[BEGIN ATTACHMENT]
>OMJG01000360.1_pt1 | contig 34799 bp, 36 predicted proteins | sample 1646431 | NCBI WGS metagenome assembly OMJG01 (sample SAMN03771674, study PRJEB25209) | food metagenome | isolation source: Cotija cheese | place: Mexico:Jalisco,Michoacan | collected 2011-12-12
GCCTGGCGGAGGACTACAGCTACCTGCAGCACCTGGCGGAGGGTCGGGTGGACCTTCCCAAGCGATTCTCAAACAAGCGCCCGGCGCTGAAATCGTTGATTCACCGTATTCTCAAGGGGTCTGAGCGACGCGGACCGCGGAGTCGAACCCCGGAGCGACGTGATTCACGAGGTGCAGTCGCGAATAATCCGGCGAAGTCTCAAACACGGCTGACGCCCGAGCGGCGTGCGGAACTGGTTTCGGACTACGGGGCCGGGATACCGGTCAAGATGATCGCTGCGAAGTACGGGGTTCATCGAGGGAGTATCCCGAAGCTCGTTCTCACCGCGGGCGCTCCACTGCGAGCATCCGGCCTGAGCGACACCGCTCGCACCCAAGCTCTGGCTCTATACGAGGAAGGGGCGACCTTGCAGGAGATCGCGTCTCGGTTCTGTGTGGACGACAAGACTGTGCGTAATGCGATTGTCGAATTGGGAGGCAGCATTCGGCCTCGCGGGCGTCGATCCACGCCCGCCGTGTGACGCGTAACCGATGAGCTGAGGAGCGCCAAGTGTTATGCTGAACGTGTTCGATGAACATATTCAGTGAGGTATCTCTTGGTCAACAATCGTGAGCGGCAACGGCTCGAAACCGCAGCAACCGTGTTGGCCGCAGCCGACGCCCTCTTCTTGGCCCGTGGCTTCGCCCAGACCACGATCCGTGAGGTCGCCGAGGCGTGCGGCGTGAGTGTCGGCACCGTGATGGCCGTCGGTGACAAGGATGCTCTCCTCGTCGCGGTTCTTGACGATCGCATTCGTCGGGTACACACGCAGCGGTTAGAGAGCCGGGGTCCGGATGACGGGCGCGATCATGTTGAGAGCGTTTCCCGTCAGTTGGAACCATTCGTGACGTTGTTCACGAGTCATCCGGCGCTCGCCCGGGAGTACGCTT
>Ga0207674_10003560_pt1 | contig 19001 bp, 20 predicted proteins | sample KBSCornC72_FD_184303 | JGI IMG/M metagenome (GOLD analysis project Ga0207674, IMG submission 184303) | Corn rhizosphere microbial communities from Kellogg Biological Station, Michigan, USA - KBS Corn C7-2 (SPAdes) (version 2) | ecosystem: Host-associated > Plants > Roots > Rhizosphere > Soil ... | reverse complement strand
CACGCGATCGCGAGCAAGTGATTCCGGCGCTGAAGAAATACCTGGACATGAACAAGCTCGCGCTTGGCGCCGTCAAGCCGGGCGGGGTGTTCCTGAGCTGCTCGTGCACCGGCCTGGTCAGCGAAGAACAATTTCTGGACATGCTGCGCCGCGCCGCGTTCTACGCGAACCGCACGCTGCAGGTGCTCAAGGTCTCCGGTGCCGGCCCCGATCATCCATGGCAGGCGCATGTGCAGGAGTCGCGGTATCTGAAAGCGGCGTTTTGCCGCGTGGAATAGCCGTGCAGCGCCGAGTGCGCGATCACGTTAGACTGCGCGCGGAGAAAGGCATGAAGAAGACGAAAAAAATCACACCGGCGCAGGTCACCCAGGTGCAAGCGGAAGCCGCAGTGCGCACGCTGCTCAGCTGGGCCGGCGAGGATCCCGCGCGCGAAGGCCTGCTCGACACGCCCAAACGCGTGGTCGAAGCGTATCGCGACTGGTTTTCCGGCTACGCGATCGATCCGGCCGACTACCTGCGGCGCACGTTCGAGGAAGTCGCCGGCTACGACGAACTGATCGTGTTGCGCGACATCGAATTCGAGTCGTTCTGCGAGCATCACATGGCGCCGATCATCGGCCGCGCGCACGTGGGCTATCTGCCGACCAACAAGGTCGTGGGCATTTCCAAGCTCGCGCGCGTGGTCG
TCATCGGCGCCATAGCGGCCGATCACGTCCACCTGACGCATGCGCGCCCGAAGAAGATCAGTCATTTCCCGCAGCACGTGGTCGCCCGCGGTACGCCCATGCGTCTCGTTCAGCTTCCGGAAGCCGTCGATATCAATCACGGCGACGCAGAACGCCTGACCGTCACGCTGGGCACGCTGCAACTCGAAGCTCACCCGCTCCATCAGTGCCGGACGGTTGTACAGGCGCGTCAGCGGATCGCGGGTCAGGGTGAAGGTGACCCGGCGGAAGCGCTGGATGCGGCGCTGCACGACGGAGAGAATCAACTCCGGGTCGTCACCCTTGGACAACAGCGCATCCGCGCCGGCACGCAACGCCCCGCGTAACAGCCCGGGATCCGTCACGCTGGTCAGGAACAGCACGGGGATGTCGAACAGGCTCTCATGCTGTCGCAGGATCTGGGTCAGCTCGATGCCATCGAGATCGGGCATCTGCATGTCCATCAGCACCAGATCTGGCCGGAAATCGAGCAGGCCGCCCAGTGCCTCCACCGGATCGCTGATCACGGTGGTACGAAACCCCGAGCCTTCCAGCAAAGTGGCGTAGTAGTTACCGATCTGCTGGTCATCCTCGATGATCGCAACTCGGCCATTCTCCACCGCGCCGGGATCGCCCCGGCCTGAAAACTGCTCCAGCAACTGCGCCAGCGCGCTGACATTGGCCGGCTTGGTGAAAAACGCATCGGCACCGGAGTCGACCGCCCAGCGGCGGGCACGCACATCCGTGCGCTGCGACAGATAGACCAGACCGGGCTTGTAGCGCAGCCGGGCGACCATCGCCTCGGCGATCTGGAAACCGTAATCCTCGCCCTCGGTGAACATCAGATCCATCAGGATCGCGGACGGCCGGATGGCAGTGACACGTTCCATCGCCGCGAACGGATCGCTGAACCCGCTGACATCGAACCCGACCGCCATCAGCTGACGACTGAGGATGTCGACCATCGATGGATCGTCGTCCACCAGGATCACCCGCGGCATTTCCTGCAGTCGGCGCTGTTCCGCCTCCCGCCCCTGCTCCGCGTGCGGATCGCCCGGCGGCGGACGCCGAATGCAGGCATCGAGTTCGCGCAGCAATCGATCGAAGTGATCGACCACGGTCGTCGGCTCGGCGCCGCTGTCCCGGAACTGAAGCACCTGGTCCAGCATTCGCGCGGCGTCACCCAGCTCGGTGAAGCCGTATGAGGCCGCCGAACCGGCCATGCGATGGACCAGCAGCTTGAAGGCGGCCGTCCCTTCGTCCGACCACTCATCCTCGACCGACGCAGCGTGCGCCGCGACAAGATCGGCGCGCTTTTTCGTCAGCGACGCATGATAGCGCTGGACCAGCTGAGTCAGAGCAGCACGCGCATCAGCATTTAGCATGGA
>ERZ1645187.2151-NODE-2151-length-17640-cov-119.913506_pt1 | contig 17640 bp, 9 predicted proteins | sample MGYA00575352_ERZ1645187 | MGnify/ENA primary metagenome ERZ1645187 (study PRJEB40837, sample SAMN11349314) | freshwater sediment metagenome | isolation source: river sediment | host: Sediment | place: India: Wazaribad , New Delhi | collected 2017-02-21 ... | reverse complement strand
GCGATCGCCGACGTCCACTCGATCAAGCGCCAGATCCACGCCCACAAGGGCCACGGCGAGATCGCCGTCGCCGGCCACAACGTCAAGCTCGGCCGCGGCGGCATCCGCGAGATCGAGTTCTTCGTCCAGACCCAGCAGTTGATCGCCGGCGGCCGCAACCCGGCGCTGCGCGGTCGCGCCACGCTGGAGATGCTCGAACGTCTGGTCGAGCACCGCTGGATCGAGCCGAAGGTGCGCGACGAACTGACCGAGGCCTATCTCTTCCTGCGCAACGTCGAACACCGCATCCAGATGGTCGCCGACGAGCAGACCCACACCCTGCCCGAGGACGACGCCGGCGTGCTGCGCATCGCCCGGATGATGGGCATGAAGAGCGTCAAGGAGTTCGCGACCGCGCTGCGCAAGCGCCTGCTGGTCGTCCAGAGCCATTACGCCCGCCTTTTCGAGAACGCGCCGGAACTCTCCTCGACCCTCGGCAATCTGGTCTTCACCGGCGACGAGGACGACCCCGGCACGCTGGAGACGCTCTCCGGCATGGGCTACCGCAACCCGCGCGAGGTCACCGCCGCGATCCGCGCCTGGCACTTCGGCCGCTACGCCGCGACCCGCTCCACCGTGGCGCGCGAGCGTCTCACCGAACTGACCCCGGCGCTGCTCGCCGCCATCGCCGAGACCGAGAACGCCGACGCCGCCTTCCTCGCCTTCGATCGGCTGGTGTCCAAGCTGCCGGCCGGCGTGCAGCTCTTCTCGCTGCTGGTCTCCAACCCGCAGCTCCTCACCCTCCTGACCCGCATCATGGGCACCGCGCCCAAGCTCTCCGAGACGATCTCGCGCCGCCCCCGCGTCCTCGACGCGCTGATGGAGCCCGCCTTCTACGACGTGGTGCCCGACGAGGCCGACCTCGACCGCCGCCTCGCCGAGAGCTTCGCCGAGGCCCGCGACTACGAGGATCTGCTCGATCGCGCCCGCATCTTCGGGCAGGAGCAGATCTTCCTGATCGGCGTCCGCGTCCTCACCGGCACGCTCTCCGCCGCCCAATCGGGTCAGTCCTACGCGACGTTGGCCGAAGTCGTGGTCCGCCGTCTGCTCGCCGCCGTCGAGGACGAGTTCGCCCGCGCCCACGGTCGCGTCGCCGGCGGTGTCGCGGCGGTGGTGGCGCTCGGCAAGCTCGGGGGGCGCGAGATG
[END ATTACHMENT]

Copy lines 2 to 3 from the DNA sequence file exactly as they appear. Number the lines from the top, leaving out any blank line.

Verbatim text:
GCCTGGCGGAGGACTACAGCTACCTGCAGCACCTGGCGGAGGGTCGGGTGGACCTTCCCAAGCGATTCTCAAACAAGCGCCCGGCGCTGAAATCGTTGATTCACCGTATTCTCAAGGGGTCTGAGCGACGCGGACCGCGGAGTCGAACCCCGGAGCGACGTGATTCACGAGGTGCAGTCGCGAATAATCCGGCGAAGTCTCAAACACGGCTGACGCCCGAGCGGCGTGCGGAACTGGTTTCGGACTACGGGGCCGGGATACCGGTCAAGATGATCGCTGCGAAGTACGGGGTTCATCGAGGGAGTATCCCGAAGCTCGTTCTCACCGCGGGCGCTCCACTGCGAGCATCCGGCCTGAGCGACACCGCTCGCACCCAAGCTCTGGCTCTATACGAGGAAGGGGCGACCTTGCAGGAGATCGCGTCTCGGTTCTGTGTGGACGACAAGACTGTGCGTAATGCGATTGTCGAATTGGGAGGCAGCATTCGGCCTCGCGGGCGTCGATCCACGCCCGCCGTGTGACGCGTAACCGATGAGCTGAGGAGCGCCAAGTGTTATGCTGAACGTGTTCGATGAACATATTCAGTGAGGTATCTCTTGGTCAACAATCGTGAGCGGCAACGGCTCGAAACCGCAGCAACCGTGTTGGCCGCAGCCGACGCCCTCTTCTTGGCCCGTGGCTTCGCCCAGACCACGATCCGTGAGGTCGCCGAGGCGTGCGGCGTGAGTGTCGGCACCGTGATGGCCGTCGGTGACAAGGATGCTCTCCTCGTCGCGGTTCTTGACGATCGCATTCGTCGGGTACACACGCAGCGGTTAGAGAGCCGGGGTCCGGATGACGGGCGCGATCATGTTGAGAGCGTTTCCCGTCAGTTGGAACCATTCGTGACGTTGTTCACGAGTCATCCGGCGCTCGCCCGGGAGTACGCTT
>Ga0207674_10003560_pt1 | contig 19001 bp, 20 predicted proteins | sample KBSCornC72_FD_184303 | JGI IMG/M metagenome (GOLD analysis project Ga0207674, IMG submission 184303) | Corn rhizosphere microbial communities from Kellogg Biological Station, Michigan, USA - KBS Corn C7-2 (SPAdes) (version 2) | ecosystem: Host-associated > Plants > Roots > Rhizosphere > Soil ... | reverse complement strand